Kittens change dramatically in this four week period between four and eight weeks; they have now developed into little maniacs, they love to play, run and jump, follow their moms around the house, and get into mischief. With these social changes come many physical changes that often make it much more difficult to evaluate kittens as show or breeding quality. Between four to eight weeks kittens grow rapidly, their muzzles can lengthen, and their heads will change as well, and that perfect round head at four weeks is now longer and you wonder what happened to it. And then the body goes, it gets longer and the legs get longer too and you realize the perfect kitten you had at three or four weeks is now undergoing growth spurts. This is a time some breeders decide to get rid of these offenders, but one should wait to see if they develop those qualities again that they had when they were potential champion or grand champion quality. This means keeping some kittens on speculation and that helps you understand your lines and how they continue to develop and grow throughout the next few months.
Most breeders let their kittens go into pet homes at 12 weeks of age so this is the definitive age for most of us. We have to decide. If we are on the fence about a kitten we will often have to decide if the kitten is worth keeping. Several things may have happened. If you are lucky as we have been on several occasions we knew at 12 weeks that we just had to keep this particular kitten. Often the decision was based on the coming together of type. What I mean by this is what a judge said to me several years ago: the best kittens are those that look like adults when they are kittens. They are mature in coat color, have good nose breaks, and have the right head type, nice round heads just like a soft ball. Their bodies are cobby, short in length, boning is substantial, coat is close lying, color is solid, or in the case of dilutes, light in color. I think you know the drill, I could go on and on about excellent type. We are indeed fortunate when we have these put together kittens at 12 weeks and we have had some of them.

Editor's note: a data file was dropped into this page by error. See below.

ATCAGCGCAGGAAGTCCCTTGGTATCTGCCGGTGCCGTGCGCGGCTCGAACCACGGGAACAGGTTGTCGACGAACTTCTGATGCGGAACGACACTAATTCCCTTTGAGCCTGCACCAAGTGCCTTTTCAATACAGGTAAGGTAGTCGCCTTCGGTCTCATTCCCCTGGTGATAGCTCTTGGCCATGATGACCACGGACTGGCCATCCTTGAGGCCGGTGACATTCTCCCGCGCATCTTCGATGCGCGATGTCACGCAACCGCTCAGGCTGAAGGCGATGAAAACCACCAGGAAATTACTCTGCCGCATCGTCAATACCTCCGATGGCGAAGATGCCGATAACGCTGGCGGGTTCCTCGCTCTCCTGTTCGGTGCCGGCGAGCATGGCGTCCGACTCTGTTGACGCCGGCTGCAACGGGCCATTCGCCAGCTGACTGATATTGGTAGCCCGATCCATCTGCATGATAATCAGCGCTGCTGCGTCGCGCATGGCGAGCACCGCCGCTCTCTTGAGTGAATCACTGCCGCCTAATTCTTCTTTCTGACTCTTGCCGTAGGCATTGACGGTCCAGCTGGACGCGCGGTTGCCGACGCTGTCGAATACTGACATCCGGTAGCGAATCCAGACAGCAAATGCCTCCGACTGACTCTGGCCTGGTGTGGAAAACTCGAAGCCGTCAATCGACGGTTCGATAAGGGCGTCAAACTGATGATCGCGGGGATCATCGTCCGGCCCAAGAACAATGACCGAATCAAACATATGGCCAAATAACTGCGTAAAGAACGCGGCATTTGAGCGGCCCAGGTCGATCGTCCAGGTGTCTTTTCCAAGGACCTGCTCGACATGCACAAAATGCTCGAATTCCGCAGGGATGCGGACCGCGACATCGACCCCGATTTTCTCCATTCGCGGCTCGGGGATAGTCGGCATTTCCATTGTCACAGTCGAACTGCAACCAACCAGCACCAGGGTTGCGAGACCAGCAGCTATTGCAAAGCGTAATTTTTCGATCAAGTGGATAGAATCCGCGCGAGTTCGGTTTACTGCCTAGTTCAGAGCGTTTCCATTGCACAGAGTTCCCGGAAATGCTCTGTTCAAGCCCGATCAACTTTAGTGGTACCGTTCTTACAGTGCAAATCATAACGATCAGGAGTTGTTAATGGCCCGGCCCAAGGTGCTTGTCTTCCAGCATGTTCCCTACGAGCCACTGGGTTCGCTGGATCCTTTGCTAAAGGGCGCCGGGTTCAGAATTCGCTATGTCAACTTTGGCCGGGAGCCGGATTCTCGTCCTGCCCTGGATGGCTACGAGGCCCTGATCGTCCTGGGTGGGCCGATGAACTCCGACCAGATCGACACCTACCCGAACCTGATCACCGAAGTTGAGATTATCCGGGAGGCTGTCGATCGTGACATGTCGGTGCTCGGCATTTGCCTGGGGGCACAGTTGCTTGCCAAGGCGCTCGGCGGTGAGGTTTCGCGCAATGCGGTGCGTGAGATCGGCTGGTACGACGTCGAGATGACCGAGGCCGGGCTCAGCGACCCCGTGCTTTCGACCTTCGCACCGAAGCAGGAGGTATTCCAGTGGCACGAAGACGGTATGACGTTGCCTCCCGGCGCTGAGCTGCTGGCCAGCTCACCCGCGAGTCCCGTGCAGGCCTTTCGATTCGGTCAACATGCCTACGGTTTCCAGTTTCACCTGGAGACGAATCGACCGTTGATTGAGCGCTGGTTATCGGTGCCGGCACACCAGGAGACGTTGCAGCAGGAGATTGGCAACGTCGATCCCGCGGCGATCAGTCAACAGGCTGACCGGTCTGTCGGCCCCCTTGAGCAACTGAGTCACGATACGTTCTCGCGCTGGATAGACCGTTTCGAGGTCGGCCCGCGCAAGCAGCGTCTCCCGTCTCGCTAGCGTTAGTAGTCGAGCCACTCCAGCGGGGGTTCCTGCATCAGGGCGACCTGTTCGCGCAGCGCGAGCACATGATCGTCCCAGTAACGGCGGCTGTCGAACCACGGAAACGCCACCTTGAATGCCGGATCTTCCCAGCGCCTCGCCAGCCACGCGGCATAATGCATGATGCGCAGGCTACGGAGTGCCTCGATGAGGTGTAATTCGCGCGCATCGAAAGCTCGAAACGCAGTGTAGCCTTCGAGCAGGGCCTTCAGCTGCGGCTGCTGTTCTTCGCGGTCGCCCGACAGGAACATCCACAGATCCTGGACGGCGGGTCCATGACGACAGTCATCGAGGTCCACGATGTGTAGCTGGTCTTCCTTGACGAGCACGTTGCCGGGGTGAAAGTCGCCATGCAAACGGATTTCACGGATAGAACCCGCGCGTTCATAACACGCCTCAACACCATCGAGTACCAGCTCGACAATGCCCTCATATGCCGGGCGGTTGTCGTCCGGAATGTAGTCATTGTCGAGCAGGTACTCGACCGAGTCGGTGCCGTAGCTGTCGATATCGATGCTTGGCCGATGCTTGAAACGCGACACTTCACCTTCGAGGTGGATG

What is more likely is you will have a kitten that has some of these wonderful attributes, but not all of them, and you will wonder what to do, whether you should keep a kitten or not. This is where knowing your lines and what is behind them really helps you make a difficult decision. For example, some lines may not have good nose breaks at 12 weeks but they are known to come back at six months, you will then have to hold onto the kitten to see if this happens. I’m going to use an example from our own breeding program to help explain what I mean. Because traditional Burmese breeders and their lines have had to compete against the more extreme head type of the contemporary cats in the show hall, I have been extremely reluctant to keep kittens that do not have or produce good nose breaks and short muzzles because judges will not use them in their rings in competition. This selection process has helped us produce foundation cats with strong nose breaks and short muzzles cats over the years. After these attributes are established, then one can select for other things like lighter color in dilutes. We had a saying in our breeding program, which I’m sure many of you are familiar with, and that is “build the house first then paint it.” So in the beginning the establishment of lighter color took a back seat to type in head and body in our program. Breeders must make these kinds of choices all the time.
Kittens at 12 weeks may or may not have the attributes you want. If they have not regained the qualities you saw at four weeks, if bodies have become long, head type is too long, there is no nose break, at this point it may be time to throw in the towel and sell your kitten. On the other hand, if a kitten is only missing one characteristic you are looking for, such as a strong nose break (I keep coming back to this, don’t I), it may be worth while to hold onto a kitten until it is six months. If I had a nickel for every time a breeder has said to me, I should have keep that kitten because as an adult it grew into a show winner, I would be a wealthy woman today. Sometimes we are impatient, other times we don’t know our lines, and sometimes we are just unlucky. Hopefully, this article has given you some ideas on how to make the right decisions so that you are not making the wrong decisions for your breeding program. Have we made mistakes? You bet, but fewer than I’m sure we would have made because over time I developed the eye to recognize quality in our kittens. You, too, can do the same with practice and understanding if you have not done so already.
UBCF April 2008
Margaret & Ray Stevens